It’s the start of a new year and while some resolutions are best left in January, others can reap lifelong benefits. Making a resolution to improve your sleep in 2019 could have a multitude of benefits, including improved mood and better mental and physical health…
To help you on your way to better sleep, Neil Robinson, Chief Sleep Officer at bed company Sealy UK has compiled a list of the sleep resolutions we should all be making in 2019.
Reset your routine
While we might all love a weekend lie-in, this can actually be detrimental to our sleep pattern. By allowing ourselves a later bed time, and in turn a later wake-up time on the weekends, our bodies are actually experiencing the same impact as they would from jet lag.
While you might be tempted to catch-up on lost sleep from the week, this can play havoc with your body’s circadian rhythm – the internal ‘clock’ which controls your energy levels. A regular bedtime on the other hand, will signal to your body that it’s time to feel tired, meaning you’ll be more likely to drop off to sleep no matter the day of the week.
There are no shortage of tech products on the market that claim to help you sleep. One product that made its debut last week at the 2019 Consumer Electronics Show (CES) in Las Vegas is UMindSleep. A mini electroencephalogram (EEG) Sleep Monitor, it claims to use AI and real-time EEG data to analyse people’s mental states.
It comes with a wearable sleep tracer and monitor to track relevant sleep data, including EEG, heart rate, blood oxygen, forehead temperature, body movement, position, and snoring. It also accurately quantifies people’s sleep processes, including analysing sleep disorders and symptoms, and helps find effective ways to improve users’ sleep quality. The EEG analysis results achieve professional sleep-monitoring standards, claims the company, and could be used by medical institutions and health management agencies.
Reduce your light pollution
Light is one of the key influencing factors in your natural body clock, which is why it’s important to limit the amount of light you’re exposing yourself to in the run up to bed. Melatonin, the hormone responsible for controlling our body clock, is produced in the brain at night, meaning exposure to light before bed can have a negative impact on our sleep by suppressing its production and preventing us from feeling tired.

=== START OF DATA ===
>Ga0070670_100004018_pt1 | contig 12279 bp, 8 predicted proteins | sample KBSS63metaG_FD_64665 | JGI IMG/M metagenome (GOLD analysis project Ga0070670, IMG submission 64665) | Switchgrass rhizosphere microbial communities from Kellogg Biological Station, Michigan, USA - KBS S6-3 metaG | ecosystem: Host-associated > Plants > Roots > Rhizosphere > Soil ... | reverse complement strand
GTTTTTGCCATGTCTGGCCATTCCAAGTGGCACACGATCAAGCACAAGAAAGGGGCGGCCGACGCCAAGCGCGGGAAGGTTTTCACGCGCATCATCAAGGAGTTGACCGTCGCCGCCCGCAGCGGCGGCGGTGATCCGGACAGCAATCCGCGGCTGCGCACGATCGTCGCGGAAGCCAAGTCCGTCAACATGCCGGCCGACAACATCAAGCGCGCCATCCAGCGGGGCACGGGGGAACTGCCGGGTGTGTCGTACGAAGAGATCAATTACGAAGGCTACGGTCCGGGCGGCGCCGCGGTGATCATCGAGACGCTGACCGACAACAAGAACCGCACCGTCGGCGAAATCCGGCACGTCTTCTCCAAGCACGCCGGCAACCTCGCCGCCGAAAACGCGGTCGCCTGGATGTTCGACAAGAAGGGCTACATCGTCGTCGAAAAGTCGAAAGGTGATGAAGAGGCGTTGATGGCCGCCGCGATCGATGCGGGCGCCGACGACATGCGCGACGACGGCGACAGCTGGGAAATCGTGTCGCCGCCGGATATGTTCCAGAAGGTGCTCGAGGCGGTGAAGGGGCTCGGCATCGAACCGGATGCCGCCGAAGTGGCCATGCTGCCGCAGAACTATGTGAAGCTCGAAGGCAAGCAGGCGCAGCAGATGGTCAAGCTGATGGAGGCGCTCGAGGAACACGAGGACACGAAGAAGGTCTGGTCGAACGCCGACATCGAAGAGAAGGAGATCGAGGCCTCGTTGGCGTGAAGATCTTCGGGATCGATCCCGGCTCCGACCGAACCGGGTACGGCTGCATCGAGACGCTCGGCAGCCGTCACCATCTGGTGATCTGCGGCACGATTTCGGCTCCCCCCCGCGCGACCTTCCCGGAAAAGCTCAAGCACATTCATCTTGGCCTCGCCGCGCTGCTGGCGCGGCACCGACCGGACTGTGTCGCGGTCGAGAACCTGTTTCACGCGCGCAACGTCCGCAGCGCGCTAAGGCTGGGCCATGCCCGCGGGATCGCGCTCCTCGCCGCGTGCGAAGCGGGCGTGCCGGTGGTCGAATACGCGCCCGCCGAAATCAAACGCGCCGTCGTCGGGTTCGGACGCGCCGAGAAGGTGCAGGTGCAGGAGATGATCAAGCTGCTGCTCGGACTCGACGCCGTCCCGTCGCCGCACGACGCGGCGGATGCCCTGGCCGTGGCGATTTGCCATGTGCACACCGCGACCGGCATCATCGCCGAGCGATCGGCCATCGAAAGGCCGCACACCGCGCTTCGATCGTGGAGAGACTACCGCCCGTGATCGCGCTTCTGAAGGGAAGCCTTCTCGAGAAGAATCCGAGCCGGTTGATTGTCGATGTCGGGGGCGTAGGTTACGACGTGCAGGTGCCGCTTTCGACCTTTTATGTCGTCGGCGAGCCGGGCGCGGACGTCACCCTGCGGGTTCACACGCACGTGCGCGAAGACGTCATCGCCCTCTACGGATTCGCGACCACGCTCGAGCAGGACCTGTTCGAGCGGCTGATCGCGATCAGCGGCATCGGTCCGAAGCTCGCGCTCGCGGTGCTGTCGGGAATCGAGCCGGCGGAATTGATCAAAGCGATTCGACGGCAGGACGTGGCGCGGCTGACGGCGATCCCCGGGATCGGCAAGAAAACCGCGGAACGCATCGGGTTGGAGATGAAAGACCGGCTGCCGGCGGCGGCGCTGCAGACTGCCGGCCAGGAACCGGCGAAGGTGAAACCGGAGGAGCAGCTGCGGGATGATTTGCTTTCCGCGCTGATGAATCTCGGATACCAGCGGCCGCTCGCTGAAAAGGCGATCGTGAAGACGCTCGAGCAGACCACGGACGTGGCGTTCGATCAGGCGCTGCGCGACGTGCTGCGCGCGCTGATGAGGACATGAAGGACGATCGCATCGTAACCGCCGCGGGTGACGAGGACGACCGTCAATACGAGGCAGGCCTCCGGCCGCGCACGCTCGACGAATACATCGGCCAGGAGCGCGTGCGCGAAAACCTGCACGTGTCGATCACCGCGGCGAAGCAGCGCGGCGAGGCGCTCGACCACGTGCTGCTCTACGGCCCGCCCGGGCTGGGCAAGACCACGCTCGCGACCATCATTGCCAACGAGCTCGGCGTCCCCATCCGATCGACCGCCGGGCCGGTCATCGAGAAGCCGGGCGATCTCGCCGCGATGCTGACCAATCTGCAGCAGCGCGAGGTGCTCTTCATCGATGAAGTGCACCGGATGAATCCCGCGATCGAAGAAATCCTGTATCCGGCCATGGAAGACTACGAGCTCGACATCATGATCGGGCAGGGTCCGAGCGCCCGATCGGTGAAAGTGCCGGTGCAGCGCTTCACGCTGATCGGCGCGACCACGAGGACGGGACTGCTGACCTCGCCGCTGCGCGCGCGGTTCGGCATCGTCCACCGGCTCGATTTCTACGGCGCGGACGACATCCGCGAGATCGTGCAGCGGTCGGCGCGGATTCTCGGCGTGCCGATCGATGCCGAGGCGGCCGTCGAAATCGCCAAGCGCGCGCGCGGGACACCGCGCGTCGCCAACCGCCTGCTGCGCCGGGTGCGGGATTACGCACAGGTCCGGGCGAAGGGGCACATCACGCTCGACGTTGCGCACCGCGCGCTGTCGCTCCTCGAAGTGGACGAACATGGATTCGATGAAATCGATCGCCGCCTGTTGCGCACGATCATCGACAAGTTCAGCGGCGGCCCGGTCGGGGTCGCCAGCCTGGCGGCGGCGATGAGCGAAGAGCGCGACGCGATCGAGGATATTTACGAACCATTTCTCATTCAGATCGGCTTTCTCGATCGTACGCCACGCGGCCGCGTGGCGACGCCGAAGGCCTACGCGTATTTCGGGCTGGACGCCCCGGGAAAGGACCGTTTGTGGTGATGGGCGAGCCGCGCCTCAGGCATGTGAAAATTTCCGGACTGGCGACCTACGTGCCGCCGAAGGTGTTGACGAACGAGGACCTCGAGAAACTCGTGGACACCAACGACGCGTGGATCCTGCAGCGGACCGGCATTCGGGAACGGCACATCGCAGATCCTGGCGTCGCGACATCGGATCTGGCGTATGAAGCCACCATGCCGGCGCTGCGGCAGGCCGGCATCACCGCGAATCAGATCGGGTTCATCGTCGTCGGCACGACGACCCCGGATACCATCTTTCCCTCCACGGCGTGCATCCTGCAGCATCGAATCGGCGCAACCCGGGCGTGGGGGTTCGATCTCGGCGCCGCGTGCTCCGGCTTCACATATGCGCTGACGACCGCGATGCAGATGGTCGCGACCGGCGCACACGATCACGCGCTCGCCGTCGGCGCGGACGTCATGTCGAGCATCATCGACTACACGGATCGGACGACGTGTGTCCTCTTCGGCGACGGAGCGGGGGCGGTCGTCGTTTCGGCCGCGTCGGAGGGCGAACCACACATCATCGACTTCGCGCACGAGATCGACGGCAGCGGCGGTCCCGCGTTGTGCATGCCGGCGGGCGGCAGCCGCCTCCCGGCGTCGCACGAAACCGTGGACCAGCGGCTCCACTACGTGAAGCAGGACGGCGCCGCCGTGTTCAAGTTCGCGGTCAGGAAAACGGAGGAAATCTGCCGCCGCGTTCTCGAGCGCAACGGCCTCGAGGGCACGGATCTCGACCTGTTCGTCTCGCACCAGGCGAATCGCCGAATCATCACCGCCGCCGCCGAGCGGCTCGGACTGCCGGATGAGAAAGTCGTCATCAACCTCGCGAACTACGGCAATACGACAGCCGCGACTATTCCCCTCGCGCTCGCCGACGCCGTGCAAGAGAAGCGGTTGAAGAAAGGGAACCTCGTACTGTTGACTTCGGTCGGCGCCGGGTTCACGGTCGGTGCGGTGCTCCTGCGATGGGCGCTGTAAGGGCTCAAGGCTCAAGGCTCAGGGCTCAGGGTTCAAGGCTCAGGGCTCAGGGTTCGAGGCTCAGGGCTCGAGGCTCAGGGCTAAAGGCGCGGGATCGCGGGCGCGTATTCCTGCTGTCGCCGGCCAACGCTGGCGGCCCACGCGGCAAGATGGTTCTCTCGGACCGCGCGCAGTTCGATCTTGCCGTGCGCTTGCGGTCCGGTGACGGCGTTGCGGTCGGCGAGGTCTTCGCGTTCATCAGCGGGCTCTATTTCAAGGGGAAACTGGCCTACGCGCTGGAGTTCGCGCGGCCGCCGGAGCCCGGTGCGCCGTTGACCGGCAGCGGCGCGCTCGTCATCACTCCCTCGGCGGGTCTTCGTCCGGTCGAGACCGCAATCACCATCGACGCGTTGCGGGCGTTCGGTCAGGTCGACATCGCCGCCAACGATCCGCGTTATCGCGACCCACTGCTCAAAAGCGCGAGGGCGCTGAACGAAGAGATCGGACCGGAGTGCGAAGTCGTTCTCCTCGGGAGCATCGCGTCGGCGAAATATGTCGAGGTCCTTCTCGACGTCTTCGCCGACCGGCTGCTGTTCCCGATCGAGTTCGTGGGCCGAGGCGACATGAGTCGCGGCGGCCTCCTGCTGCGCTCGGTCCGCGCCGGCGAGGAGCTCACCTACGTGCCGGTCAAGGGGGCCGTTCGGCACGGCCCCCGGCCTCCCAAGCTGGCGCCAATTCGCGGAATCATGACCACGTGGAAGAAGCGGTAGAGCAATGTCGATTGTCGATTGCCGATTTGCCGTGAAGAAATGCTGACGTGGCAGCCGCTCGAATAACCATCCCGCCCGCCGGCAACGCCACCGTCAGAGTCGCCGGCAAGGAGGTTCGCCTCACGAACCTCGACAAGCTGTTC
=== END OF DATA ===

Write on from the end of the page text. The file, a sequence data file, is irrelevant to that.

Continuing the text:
The best way to avoid this is to keep the lights dimmed in your home in the hours before bedtime, and to limit the amount of blue light you’re exposed to from screens such as TV and mobiles for around 30 minutes before you plan to sleep.
Keep a sleep journal
A sleep diary is a great way to help you identify what factors in your life are helping and hindering your sleep. Make a note of everything from your sleep times and what wakes you up during the night, to the food you’ve eaten, your amount of screen time, and your day’s activity.
After keeping a record of your sleep for a month, you’ll be able to see any trends on things during the day that are impacting you at night.
Eat more avocado
Getting a good night’s sleep doesn’t stop with your diet. Make sure you’re eating and drinking the right stuff to ensure good quality slumber. Foods high in magnesium, such as avocado, bananas and almonds, could be exactly what you need to drift off into a deep sleep. This is because magnesium decreases levels of cortisol, the ‘stress hormone’, meaning that the more avocado we eat, the better we sleep!
Declutter your bedroom
If you’re already struggling to drop off to sleep at night, a cluttered bedroom is going to do you no favours. While a comfy and supportive mattress is crucial to helping you rest, the environment in which you sleep also plays a huge part in the quality of your slumber.
In fact, studies have shown that those who have a messy and cluttered bedroom have a worse night’s sleep due to increased stress levels – compared to those that keep their room nice and tidy.
Make sure to have a clear out and tidy to create the perfect sleep oasis that will leave you feeling calm and relaxed rather than stressed out